PID Auto-Tune makes your life easy and saves you time IF you know how to properly take advantage of it. Join us in this hands-on live demo of how to use closed loop Auto-Tune in a Do-more PLC. We'll also show you things to avoid and ways to get the most out of Auto-Tune to get you the best possible system performance. Side note: We do examples of OPEN LOOP tuning in the video on Manual Tuning.
Download support materials mentioned in the video here: https://library.automationdirect.com/?p=11129
To see the other videos in this series:
PID Overview Part 1:
PID Overview PArt 2: Hardware
PID AutoTune Part A
PID Autotune Part B
Do-more PID Tuning Simulator Part A
Do-more PID Tuning Simulator Part B
PID Manual Tuning Part A
PID Manual Tuning Part B
PID With Ramp Soak
PID Loose Ends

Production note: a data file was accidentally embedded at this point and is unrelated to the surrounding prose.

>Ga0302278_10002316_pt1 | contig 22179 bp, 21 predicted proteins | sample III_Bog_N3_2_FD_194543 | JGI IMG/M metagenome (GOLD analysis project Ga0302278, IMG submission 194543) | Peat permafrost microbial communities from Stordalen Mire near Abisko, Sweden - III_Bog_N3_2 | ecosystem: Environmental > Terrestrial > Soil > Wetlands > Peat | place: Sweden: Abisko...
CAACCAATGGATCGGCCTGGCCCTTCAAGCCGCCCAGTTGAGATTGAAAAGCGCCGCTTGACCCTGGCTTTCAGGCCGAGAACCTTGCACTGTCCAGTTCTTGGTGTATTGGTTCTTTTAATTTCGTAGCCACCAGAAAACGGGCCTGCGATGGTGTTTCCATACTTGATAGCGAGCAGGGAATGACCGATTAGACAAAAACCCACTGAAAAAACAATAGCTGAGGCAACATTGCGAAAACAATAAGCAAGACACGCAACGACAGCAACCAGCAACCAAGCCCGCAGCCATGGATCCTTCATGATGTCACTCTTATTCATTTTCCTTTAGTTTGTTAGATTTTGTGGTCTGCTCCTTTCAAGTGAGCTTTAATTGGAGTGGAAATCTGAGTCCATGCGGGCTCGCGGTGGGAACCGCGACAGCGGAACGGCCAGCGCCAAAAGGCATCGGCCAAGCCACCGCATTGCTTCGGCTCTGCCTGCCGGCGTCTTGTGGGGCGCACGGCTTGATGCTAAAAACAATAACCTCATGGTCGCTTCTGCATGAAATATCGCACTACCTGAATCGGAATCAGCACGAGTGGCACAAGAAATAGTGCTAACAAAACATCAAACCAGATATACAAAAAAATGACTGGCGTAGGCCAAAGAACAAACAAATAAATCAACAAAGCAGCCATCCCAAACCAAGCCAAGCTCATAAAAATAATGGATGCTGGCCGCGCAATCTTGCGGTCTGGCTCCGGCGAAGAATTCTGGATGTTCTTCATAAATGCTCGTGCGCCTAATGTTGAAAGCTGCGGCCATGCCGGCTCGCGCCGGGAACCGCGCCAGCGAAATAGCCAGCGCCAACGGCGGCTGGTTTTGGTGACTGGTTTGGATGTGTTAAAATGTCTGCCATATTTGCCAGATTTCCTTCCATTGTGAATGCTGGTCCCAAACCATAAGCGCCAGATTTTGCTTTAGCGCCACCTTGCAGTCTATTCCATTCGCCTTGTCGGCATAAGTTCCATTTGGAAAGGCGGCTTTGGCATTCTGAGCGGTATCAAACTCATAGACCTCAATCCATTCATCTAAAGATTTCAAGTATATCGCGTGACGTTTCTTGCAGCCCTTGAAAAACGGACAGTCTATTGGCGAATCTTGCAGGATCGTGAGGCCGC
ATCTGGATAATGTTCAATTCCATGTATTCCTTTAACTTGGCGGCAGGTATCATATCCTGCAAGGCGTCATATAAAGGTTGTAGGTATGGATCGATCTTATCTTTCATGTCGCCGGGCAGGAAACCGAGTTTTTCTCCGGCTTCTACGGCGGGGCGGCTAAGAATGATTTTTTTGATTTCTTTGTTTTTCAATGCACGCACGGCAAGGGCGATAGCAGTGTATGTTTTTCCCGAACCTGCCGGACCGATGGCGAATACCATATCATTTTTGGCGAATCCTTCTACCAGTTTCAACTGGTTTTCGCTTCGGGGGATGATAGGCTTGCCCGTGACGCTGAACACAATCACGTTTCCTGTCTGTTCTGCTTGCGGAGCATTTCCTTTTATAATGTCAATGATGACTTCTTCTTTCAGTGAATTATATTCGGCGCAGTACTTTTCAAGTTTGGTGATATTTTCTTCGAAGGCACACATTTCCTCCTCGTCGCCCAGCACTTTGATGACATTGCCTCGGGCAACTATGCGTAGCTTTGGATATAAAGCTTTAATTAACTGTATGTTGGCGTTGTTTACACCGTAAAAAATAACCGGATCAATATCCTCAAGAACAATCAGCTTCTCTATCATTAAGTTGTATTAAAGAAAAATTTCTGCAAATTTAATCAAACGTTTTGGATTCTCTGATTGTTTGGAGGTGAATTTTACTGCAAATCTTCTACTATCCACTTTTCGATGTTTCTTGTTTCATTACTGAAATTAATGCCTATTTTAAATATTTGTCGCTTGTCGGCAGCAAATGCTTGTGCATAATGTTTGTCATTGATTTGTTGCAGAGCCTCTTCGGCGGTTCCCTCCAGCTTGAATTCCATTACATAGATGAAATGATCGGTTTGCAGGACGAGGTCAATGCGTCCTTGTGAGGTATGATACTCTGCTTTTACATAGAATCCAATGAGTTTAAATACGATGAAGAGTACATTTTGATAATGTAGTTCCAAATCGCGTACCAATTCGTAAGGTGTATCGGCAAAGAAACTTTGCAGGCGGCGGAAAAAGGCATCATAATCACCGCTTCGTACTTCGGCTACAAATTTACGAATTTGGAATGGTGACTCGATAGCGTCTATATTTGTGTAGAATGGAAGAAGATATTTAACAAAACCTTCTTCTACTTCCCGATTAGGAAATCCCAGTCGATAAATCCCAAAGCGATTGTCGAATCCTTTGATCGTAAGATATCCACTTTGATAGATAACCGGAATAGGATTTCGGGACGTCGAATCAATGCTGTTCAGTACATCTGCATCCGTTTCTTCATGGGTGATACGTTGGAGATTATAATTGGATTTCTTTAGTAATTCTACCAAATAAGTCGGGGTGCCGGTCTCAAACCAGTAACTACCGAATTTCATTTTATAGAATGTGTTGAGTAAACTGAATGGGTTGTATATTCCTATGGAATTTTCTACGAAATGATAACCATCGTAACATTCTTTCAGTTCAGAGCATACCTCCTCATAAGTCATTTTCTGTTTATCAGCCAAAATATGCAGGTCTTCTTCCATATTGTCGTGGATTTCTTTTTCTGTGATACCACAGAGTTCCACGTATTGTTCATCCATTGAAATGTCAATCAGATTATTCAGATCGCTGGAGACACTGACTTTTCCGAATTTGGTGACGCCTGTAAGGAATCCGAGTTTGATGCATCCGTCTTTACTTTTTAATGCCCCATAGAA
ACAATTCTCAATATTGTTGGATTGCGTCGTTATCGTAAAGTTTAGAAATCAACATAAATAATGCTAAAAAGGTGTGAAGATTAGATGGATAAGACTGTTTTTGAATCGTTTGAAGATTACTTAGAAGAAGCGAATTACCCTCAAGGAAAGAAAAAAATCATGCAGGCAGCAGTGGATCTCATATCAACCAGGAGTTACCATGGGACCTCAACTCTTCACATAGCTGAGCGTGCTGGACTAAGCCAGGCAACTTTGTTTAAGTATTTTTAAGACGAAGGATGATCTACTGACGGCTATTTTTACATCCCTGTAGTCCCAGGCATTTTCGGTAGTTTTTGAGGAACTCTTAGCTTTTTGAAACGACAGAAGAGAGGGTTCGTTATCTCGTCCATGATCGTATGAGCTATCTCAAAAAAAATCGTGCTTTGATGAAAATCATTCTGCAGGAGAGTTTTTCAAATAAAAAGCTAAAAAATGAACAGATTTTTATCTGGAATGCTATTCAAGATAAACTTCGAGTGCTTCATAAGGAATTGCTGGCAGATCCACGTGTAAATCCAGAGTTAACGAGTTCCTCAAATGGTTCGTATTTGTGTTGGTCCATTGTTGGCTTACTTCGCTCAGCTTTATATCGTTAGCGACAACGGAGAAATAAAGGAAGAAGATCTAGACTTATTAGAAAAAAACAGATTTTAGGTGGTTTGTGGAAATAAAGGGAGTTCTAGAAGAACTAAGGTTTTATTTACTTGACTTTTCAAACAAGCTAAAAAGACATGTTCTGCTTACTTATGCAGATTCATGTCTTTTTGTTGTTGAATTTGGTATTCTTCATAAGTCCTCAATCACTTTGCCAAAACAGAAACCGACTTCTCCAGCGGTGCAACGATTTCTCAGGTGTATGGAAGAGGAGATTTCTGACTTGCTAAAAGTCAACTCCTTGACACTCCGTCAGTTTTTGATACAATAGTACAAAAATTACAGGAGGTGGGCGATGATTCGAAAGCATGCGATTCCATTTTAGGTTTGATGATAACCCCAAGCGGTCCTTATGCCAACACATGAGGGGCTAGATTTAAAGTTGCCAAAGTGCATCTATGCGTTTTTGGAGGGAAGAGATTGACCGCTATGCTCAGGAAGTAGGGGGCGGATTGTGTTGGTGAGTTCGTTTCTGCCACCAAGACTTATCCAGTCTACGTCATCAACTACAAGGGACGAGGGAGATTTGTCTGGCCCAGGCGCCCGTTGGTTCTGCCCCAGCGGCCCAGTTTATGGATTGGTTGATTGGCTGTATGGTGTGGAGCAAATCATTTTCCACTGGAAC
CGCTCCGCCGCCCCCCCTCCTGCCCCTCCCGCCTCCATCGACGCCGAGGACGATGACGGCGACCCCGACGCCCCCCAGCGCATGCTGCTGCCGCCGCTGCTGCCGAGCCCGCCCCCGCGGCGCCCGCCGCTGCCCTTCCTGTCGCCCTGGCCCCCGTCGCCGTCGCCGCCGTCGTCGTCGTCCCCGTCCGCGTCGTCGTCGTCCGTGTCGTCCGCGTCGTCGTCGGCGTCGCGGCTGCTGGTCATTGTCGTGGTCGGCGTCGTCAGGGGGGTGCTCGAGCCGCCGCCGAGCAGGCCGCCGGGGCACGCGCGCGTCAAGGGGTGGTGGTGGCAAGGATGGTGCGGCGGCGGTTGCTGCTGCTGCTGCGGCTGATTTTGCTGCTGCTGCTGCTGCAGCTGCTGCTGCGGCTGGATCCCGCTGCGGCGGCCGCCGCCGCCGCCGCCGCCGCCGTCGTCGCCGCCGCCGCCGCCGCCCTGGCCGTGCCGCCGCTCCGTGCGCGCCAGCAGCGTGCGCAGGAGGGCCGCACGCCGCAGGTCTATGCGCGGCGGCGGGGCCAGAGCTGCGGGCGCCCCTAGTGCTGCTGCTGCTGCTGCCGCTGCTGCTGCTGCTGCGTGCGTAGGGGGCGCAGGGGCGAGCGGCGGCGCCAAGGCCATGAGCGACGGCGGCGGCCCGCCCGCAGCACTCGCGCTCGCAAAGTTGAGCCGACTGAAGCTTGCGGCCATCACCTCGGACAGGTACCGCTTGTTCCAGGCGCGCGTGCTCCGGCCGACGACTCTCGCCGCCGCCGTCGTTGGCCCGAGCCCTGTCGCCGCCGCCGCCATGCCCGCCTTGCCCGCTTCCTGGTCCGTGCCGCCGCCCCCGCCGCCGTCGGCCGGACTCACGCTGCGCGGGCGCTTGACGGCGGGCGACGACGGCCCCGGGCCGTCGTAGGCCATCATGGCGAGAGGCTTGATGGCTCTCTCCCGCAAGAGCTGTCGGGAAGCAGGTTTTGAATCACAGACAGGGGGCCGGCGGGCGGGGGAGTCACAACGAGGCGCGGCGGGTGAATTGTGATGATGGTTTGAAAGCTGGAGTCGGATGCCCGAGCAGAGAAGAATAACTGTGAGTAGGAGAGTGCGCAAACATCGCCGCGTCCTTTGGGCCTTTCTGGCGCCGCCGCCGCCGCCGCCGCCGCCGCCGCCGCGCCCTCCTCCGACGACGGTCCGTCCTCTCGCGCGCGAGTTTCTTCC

In the previous video, we got the PLC setup for PID. In this video, we will use the Do-more’s built-in Auto-Tune feature to create the coefficients and sample time we need for PID to do its thing and then we'll run some tests to see how well it worked! To run Auto-Tune, we need to bring our system up close to the 110-degree temperature we want PID to hold for us. But how much heater power do we apply to get to 110 degrees? Well, we could play with it for a couple hours until we found something that works, or we can do it the easy way. We can just get it that from the chart we created in the Hardware Video. To get the box to 110 degrees, looks like we need to be at around 38 percent heater power. Easy! Now you know why we spent so much time learning about our system. It removes all the guesswork and saves us time. I could bring up a dataview and enter the heater power there but look at this: Do-more PLCs have a built-in PID viewing tool, which is a dataview and a trend view that has everything we need to know about PID in one convenient place. We need to manually set the PWM controller to 38% so let’s make sure the PID is in manual mode and then enter the power we want here. When I click this button to write that to the PLC, we see the Green PID output signal jump to 38%. Let’s change the setpoint to 110 degrees – it’s not doing anything – I’m just using it to mark where we want the temperature to be. It will take a while for the box to heat up, so while we wait I’m going to change the scale to cover our temperature range, close the toolbox and shrink this window to make more room, and I’ll go ahead and fast forward the video. Ok, it took about 40 minutes for the heater running at 38% power to get the box up to temperature without PID. And we ended up pretty close to the 110 we wanted inside the box which we can see both here in the dataview and here in the trend view. Cool. Click on Auto-Tune. We’ll start with a PI controller and a Closed Loop Algorithm. We’ll do open loop example in the video on manual tuning. The default deadband is fine. We’ll go into more detail on that in a later video too. When we actually hit the start button, it should take the PID output to 100% and then wait until the process variable crosses the setpoint. It will do that two more times and then based on how the process variable responds, the Auto-Tune algorithm will calculate all the coefficients and the optimum sample time. Since it is going to run three cycles, we expect this to take several minutes to heat everything everything up and cool everything down a couple times, right? Let’s see what happens. I’ll hit Start. uh-oh. What happened? Auto-Tune is done but we didn’t see three cycles and it finished way too fast. What happened? Well, the issue is noise. I’ll right-click and adjust the Y-Axis, so we can get a closeup view of the signal. Look at this messy signal! So, the NOISE crossed the setpoint three times very rapidly. Auto-Tune saw three crossings and assumed it was done. Bummer. Something else happened here too. Did you notice the setpoint changed at the start of Auto-Tune? Why did it do that? Well, we told it to. In the PID instruction, we told it to move the setpoint to whatever the process variable is at the start of the PID process. Auto-Tune uses the PID process, so it moved the setpoint to whatever the process variable was when we kicked off Auto-Tune. Auto-Tune takes that into account, so you don’t need to worry about it. But you DO need to worry about that noisy signal! To fix the noisy signal, we’ll just add a filter here to get rid of the noise before we do our PID calculations. So, let’s add the filter instruction right before the PID instruction. Our RTD sensor has a 1 second response time, so we can filter anything that changes faster than that. I experimented a bit and found that a quarter second filter time was more than enough. We want to filter our noisy process variable in RX0 and we’ll put the result in R1 which I already named Process Variable Filtered. I can’t emphasize enough how incredibly important it is to get a clean process variable going into the Auto-Tune algorithm. A noisy process variable is one really quick way to mess up Auto-Tune. Of course, we need to go into the PID instruction and tell it to use the new filtered process variable. Accept, save, write it to the PLC. Ok, I got the system back to the 38% heater power and corresponding temperature. Again, we expect Auto-Tune to raise the output to 100%. That will raise the temperature until the process variable crosses the setpoint and repeat that two more times and then calculate the coefficients. Let’s try it. I’ll speed up the video. Ok, that took about a minute. I’ll zoom in so we can see it better. Look at what we got. That is a proper Auto-Tune cycle! We got some reasonable coefficients and the sample time is also reasonable. Now before we do anything, we need to put those coefficients in our ladder code so the PID algorithm will load them into the OvenPID structure each time we start the PLC. Let’s do that in the dedicated first scan system task using the PIDINIT instruction. I’ll just copy the coefficients from here … and put them in here. If you want to, you can enter the coefficients directly into the OvenPID structure yourself, but I like this PIDINIT instruction because it makes sure I don’t miss anything. We need to turn on C0 to give the PID instruction control of the output so I’ll bring up a dataview so we can do that. When we did that, PID automatically moved the setpoint to whatever the current process variable was, so let’s move the setpoint back to 110 degrees and wait for things to settle out. I had to run off to a meeting, so I let PID run while I was gone. Looks like it held our 110 degree setpoint to within a fraction of a degree! Cool! Let’s do some experiments to see how well it performs. I’ll change the setpoint to 115 degrees. Fast forward and sure enough, PID automatically raised the box temperature and settled out right at 115 degrees. And look at that response! If I was tuning this manually, that’s pretty much what I would be trying to accomplish. A little overshoot and then quickly settling out at the new setpoint. We can also see how PID went to full power until it got close to the setpoint, then started to back off and adjust things for a nice smooth landing. Perfect. That was going to a higher temperature, what about drops in temperature setpoints? Let’s drop all the way down to 100 degrees. Fast forward. Again the PLC automatically went to 100 degrees with a nice clean transition simply because we asked it to! Let’s go back to our baseline of 110 degrees. Write that to the PLC. Fast forward. And again, another nice clean transition. Remember – that was a PI tuning. Let’s try a PID tuning. I’ll click on Auto-Tune, switch to PID mode and hit start. Fast forward. I’ll zoom in so we can see the result. Yep, there are the three cycles we expect to see for a proper closed loop Auto-Tune. I’ll zoom back out and fast forward while I step through the exact same setpoint steps. So, this is the PI tuning results as we changed the setpoint, this is the PI and D Auto-Tune we ran, and this is the results of the PID tuning. Very similar but the PID definitely settles out quicker, doesn’t it? And you will find that in general for temperature applications that PI and D will usually give better results, where most other industrial processes only need PI. But it’s so easy to do, just try both and see which you prefer! Ok, that was how it responded to us changing the setpoint. How does it respond to disturbances? Suppose our enclosure has a filter on the inlet and it gets clogged. That would reduce airflow, so the box would get hotter – right? Will PID compensate? Let’s find out. I covered most of the air inlet holes. Fast forward and sure enough, PID saw the temperature rising and automatically lowered the heater power to compensate. If I replace the air filter with a clean one – or in our example simply open the holes back up – and fast forward, again, PID automatically compensated by increasing the heater power. Exactly what we expected. And all we did was made sure we fully understood our system and what it is capable of, entered one PID instruction, made sure the process variable was a nice and clean signal, manually raised the heater power until the process was near the temperature we wanted, ran Auto-Tune, and tried it. We also stored the PID coefficients using the PIDINIT instruction. Not bad at all. Now we did gloss over quite a few things and didn’t cover all the options or even all the cool tools Do-more designer has to help you do this PID stuff. We’ll cover those in the next several videos. In the next video, we’ll learn how to use the built-in PID process simulator. That way you can get all of this setup and tested before you take your system offline. Very cool. Click here to see all the videos in this series. Click here to learn about AutomationDirect’s Free award-winning tech support options and click here to subscribe to our YouTube channel so you will be notified when we publish new videos.